Welcome to Amie Kreppel and Fabio Franchino, the new editors of the Italian Political Science Review

Amie Kreppel is professor of Political Science at the University of Florida, where she also serves as the Director of the Jean Monnet Centre of Excellence. She is the Chair of the European Union Studies Association (EUSA). She was awarded her PhD from the University of California, Los Angeles. Her work has appeared in a wide variety of journals including Comparative Political Studies, European Union Politics, European Journal of Political Research, Journal of European Public Policy, Journal of Common Market Studies, British Journal of Political Research, Political Research Quarterly. She is the author of European Parliament and the Supranational Party System: A Study of Institutional Development (Cambridge University Press, 2002).

Fabio Franchino is professor of Political Science at the University of Milan. In the past, he held positions at the London School of Economics and the University College London. He received a PhD from the London School of Economics. He has published articles in journals such as the American Political Science Review, European Union Politics, European Journal of Political Research, West European Politics, Journal of European Public Policy, British Journal of Political Science. He is the author of The Powers of the Union: Delegation in the EU (Cambridge University Press, 2007).

As from 2014, they will be general editors of the Italian Political Science Review. We interviewed them on the subject of academic internationalization.

IPS: How would you define internationalization in our field?

Amie Kreppel: Internationalization can mean many things, incorporating both the subject and the actor – in this case the topics of research and the character of the researcher. My understanding of the term includes both as well. This means research projects that, even when focused on a particular case, integrate an awareness of the broader context and (international) comparative cases. For academics it means the development of research networks that ignore national boundaries. Increasingly research groups are international and research projects integrate methods, questions and evidence from multiple sources. The availability of so many national journals, conference paper databases and working paper archives online has opened many new research doors, making this type of research more achievable than ever.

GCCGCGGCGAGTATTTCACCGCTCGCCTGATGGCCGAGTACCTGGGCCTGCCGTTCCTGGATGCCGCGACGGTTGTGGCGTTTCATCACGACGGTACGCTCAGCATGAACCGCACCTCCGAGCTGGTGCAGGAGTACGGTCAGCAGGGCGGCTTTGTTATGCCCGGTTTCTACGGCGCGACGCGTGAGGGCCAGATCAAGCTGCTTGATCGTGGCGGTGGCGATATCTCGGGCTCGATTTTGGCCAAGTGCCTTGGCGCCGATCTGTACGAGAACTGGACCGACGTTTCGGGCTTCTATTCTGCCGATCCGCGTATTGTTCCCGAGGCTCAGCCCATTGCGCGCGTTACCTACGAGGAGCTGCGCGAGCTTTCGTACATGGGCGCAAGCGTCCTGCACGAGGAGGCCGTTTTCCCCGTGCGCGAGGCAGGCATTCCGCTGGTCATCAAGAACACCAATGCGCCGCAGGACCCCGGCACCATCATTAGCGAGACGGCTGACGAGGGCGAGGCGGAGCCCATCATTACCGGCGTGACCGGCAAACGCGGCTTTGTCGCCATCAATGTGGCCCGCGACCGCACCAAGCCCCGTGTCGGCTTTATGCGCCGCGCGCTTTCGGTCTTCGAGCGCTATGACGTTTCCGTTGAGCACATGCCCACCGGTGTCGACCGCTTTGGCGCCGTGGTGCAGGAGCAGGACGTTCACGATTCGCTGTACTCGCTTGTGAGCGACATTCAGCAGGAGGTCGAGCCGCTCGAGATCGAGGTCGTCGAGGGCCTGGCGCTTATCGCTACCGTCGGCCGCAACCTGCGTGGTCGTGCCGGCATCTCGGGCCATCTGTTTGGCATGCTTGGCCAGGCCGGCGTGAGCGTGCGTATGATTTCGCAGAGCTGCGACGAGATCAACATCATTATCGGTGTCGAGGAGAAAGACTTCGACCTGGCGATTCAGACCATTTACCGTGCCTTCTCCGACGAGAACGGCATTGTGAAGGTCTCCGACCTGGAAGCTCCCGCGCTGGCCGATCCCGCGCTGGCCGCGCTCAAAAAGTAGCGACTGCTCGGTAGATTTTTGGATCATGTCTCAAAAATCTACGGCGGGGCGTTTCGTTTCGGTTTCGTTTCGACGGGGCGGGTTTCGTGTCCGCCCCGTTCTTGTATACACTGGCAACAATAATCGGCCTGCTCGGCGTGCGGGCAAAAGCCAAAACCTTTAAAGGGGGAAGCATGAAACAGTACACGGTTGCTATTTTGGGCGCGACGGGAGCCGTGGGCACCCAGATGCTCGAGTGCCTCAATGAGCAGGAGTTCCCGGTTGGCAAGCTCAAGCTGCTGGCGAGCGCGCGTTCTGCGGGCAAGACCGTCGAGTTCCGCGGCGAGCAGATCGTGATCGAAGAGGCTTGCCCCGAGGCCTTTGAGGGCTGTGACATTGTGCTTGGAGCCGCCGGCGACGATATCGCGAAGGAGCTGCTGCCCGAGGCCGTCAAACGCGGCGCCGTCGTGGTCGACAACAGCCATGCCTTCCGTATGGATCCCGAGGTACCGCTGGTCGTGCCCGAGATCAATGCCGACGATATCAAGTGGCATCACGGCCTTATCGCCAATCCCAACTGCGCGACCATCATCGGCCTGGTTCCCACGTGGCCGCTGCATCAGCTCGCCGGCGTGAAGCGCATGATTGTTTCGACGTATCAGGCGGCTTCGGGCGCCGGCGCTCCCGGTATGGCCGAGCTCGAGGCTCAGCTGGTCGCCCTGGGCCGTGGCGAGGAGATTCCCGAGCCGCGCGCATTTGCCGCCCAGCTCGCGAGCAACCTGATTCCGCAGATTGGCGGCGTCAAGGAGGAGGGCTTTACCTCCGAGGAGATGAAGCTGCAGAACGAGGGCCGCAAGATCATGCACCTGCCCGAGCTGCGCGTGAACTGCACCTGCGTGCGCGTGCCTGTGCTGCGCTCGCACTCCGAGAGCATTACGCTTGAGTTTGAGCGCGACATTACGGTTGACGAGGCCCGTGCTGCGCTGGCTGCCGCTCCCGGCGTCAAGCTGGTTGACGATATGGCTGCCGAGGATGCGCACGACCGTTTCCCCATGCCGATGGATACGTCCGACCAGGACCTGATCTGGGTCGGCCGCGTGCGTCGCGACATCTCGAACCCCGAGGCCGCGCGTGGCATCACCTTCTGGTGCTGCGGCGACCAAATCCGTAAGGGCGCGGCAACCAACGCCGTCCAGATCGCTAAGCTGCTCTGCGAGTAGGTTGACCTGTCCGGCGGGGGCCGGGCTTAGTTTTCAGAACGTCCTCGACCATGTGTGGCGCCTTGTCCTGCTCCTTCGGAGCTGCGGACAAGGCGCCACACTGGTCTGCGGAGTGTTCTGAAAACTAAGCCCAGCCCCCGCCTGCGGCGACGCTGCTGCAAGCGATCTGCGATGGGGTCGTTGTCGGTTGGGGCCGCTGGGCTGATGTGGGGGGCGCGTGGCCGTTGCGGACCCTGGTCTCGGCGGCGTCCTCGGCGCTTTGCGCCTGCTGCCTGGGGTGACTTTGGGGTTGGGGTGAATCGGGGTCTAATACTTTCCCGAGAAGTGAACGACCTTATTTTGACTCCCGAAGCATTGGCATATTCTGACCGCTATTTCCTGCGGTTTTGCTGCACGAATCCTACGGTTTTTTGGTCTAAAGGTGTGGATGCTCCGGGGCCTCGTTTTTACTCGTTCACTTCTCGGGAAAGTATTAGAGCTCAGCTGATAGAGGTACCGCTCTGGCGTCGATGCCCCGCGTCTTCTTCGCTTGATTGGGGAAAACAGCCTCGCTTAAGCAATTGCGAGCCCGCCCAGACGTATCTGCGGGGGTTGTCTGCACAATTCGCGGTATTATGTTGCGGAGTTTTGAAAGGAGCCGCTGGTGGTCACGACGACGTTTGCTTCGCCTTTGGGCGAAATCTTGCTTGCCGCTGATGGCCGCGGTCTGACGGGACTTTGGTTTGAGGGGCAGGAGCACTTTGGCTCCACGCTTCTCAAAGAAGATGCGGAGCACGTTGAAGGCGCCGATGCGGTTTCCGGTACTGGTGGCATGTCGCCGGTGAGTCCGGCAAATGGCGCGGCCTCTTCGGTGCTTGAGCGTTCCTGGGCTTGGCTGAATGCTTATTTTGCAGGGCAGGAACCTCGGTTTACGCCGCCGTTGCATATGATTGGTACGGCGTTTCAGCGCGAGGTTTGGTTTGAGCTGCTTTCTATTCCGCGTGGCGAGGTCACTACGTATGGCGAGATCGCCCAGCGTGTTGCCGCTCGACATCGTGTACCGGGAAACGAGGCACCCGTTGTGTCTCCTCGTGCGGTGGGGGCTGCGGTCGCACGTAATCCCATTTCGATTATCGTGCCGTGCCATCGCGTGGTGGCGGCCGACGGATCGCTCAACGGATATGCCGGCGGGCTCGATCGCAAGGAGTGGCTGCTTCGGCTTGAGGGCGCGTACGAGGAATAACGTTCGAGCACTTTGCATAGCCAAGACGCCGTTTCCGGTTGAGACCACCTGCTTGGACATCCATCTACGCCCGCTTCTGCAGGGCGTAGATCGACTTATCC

Fabio Franchino: I would say the degree to which one’s work is influenced by and influences the work of colleagues in the international academic community. This community may well comprise colleagues whose office is next to mine, so it is more a frame of mind than a matter of geography. If, when beginning a research project, one draws from theories and insights that travel across national communities and geographic boundaries and, when disseminating research results, one tries to communicate to the international academic community – that would be internationalization.

IPS: How has internationalization impacted your career?

AK: As a comparativist my work is inherently international in character, however my own career trajectory began as a project in internationalization. Having studied as an undergraduate in Italy (Universita` di Firenze) my perspective has, from the beginning, been influenced by scholars and research topics (that at the time) I would not have had access to had I stayed in the USA. These early experiences shaped my thinking long before I ever considered a dissertation topic and have remained very much a part of my approach to research and teaching. Since that early experience I have been fortunate to have the opportunity to teach and conduct research in several countries and to build collaborative relationships with scholars from across the globe.

FF: Quite a bit, initially through student mobility, between Italy and the UK; I was then lucky enough to carry out my doctoral training and my first steps in the profession in an academically competitive environment. You end up by default benchmarking against leading scholars in the profession. It can be daunting at the beginning, but it is very stimulating.

IPS: From your perspective, how internationalized is the Italian Academia? And what are the improvements to be made?